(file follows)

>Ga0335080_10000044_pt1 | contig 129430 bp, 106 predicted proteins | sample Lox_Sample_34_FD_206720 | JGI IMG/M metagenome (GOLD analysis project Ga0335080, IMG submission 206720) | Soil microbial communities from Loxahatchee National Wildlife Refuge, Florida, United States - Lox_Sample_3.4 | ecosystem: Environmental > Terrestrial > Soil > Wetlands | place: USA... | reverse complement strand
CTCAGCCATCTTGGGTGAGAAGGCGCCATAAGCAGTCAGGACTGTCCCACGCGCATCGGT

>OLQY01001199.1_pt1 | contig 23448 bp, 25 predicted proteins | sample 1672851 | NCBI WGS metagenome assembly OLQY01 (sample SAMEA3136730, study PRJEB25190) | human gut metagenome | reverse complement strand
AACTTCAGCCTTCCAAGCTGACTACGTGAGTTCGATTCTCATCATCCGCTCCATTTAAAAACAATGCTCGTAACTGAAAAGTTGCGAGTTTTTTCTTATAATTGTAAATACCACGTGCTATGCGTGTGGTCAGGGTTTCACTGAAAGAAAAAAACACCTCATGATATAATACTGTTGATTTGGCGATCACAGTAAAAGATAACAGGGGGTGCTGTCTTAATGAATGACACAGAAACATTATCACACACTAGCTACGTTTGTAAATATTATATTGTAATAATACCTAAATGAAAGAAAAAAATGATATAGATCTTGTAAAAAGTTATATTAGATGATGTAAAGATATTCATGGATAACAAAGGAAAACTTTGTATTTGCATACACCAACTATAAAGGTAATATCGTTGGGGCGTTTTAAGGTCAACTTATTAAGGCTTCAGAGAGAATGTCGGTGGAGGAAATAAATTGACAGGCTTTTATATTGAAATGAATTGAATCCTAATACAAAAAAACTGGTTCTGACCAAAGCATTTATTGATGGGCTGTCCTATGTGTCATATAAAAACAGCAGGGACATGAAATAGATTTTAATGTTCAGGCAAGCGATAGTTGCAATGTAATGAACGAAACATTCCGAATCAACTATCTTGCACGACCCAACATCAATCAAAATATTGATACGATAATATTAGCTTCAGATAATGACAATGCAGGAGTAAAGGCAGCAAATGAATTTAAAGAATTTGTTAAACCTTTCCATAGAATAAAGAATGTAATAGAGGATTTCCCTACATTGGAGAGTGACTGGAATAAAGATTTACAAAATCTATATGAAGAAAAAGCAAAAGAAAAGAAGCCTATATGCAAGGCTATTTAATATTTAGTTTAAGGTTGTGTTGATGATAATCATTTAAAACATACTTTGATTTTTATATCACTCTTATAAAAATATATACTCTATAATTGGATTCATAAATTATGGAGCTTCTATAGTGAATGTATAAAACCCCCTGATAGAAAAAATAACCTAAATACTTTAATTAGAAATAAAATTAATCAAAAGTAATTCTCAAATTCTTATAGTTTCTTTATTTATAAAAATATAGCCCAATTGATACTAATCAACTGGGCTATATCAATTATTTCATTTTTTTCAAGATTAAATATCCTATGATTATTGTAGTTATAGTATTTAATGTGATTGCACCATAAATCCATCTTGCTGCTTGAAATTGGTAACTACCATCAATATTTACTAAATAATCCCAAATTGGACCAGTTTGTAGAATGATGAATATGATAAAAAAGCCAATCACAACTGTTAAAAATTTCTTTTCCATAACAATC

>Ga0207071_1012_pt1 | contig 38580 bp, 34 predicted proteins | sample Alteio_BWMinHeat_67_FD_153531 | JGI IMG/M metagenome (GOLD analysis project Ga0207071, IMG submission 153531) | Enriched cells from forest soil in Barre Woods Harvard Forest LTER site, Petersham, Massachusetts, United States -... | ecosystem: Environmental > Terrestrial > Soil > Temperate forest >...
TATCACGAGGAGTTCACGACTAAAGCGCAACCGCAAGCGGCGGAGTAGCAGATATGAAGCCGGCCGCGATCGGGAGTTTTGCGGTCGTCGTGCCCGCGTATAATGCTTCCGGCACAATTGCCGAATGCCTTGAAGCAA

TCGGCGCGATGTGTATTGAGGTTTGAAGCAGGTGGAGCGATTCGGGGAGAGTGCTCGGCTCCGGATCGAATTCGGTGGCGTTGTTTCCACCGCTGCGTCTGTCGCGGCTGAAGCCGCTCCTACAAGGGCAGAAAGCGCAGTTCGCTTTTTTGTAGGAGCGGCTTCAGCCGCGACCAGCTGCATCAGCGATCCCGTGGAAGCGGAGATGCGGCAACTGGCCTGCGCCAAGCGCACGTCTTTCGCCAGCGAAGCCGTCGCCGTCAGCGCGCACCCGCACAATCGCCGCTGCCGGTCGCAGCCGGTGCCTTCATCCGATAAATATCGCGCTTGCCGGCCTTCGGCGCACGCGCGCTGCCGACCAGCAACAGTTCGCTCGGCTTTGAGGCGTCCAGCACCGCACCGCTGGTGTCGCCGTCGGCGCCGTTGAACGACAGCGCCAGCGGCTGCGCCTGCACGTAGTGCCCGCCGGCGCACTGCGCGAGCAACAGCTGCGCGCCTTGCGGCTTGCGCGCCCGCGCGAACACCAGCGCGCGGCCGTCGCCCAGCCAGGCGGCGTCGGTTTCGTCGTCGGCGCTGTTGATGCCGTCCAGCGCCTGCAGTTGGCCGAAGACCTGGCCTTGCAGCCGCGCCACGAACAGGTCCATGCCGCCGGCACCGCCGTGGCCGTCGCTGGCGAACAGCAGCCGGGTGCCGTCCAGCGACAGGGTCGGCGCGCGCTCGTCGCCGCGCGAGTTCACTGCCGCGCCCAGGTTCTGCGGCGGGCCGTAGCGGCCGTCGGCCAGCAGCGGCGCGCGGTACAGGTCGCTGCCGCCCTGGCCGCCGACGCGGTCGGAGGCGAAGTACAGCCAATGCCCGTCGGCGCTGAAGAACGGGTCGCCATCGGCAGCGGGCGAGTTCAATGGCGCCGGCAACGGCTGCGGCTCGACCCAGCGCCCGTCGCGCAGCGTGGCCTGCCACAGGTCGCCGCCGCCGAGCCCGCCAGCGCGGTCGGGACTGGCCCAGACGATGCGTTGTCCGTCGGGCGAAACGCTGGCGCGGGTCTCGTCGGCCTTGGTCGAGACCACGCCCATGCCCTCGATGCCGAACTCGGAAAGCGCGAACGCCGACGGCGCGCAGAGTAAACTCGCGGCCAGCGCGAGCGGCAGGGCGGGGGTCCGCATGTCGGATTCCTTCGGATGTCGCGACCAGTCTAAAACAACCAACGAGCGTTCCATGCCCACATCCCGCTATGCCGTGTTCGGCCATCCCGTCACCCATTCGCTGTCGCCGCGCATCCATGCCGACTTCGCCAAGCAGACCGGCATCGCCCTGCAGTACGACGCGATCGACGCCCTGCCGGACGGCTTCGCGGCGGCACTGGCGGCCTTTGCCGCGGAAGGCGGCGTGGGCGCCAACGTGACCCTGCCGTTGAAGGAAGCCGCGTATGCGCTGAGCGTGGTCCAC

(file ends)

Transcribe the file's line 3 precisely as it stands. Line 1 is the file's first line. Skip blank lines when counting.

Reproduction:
>OLQY01001199.1_pt1 | contig 23448 bp, 25 predicted proteins | sample 1672851 | NCBI WGS metagenome assembly OLQY01 (sample SAMEA3136730, study PRJEB25190) | human gut metagenome | reverse complement strand